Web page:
X-linked severe combined immunodeficiency (X-SCID) has been successfully treated by hematopoietic stem cell (HSC) transduction with retroviral vectors expressing the interleukin-2 receptor subunit gamma gene (IL2RG), but several patients developed malignancies due to vector integration near cellular oncogenes. This adverse side effect could in principle be avoided by accurate IL2RG gene editing with a vector that does not contain a functional promoter or IL2RG gene. Here, we show that adeno-associated virus (AAV) gene editing vectors can insert a partial Il2rg cDNA at the endogenous Il2rg locus in X-SCID murine bone marrow cells and that these ex vivo-edited cells repopulate transplant recipients and produce CD4+ and CD8+ T cells. Circulating, edited lymphocytes increased over time and appeared in secondary transplant recipients, demonstrating successful editing in long-term repopulating cells. Random vector integration events were nearly undetectable, and malignant transformation of the transplanted cells was not observed. Similar editing frequencies were observed in human hematopoietic cells. Our results demonstrate that therapeutically relevant HSC gene editing can be achieved by AAV vectors in the absence of site-specific nucleases and suggest that this may be a safe and effective therapy for hematopoietic diseases where in vivo selection can increase edited cell numbers.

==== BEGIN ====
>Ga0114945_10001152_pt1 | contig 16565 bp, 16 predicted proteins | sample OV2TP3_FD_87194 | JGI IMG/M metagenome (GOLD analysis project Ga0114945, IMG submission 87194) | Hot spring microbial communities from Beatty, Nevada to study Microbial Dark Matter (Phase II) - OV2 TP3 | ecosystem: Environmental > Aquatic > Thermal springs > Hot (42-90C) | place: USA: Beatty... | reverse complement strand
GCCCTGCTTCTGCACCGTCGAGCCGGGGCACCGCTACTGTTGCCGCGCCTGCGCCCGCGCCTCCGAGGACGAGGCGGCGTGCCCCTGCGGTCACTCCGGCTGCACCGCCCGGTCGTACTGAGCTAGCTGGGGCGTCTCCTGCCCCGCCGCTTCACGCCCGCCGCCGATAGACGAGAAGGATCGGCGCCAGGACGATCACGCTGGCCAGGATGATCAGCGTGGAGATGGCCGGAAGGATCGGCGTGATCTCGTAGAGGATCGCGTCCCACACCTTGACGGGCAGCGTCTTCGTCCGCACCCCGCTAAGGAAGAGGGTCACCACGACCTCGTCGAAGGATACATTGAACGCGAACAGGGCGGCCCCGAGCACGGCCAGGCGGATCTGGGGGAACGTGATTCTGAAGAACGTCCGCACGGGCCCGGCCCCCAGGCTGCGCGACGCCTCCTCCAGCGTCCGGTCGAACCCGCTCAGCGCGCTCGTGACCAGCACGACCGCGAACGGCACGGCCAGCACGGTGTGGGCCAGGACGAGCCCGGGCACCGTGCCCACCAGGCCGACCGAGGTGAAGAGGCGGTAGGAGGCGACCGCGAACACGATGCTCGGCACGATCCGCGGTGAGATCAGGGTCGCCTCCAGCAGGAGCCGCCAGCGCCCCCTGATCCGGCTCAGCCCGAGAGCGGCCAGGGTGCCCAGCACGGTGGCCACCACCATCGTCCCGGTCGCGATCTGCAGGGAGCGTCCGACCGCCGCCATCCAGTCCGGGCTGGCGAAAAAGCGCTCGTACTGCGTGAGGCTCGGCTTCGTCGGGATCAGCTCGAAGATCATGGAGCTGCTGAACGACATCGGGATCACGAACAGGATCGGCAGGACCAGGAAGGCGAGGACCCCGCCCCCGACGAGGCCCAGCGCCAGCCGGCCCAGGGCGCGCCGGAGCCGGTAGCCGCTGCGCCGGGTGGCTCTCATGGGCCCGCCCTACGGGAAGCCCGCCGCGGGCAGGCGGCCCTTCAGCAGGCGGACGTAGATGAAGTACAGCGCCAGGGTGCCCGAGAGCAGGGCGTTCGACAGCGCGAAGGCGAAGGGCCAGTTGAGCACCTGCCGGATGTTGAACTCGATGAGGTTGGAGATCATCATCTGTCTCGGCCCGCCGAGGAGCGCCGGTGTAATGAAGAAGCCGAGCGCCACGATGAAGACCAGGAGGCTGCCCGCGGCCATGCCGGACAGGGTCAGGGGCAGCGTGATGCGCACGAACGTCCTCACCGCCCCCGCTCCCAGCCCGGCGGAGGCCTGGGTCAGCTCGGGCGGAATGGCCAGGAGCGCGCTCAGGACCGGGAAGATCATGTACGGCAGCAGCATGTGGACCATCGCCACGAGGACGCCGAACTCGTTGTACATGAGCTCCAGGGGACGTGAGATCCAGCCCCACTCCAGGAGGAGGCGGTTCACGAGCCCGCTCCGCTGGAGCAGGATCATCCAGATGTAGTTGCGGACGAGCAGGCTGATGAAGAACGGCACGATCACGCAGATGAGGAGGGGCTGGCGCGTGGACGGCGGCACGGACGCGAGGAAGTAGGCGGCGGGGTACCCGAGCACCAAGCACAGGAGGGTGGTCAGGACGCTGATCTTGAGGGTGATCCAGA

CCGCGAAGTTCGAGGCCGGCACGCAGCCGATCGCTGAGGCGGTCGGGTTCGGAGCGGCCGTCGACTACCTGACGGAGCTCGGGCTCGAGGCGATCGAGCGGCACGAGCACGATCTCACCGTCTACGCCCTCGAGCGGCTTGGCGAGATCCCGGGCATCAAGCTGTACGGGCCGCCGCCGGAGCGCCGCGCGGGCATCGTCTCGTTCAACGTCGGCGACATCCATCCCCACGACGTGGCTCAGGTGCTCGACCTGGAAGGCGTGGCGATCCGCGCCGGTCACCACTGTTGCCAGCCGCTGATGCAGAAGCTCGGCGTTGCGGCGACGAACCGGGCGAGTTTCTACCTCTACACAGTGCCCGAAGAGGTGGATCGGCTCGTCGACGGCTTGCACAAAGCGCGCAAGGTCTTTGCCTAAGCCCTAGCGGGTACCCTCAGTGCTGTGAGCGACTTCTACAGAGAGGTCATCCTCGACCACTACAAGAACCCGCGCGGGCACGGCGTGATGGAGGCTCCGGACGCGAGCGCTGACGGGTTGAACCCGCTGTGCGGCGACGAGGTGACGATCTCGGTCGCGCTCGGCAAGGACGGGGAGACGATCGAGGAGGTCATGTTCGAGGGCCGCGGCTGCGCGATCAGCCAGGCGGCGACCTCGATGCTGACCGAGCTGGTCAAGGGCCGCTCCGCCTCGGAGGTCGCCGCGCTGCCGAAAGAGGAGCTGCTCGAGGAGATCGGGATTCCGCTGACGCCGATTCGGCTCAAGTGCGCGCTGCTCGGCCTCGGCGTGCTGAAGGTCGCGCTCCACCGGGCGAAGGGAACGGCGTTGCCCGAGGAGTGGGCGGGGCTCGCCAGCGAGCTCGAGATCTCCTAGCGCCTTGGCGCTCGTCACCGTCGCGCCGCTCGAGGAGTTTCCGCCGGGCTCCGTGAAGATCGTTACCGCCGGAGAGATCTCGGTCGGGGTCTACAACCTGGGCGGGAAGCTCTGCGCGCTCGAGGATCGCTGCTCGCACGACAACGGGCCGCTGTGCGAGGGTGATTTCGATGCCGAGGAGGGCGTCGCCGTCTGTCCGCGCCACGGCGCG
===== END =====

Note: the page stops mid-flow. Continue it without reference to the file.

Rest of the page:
Keywords: AAV vector; genome editing; hematopoietic stem cells.
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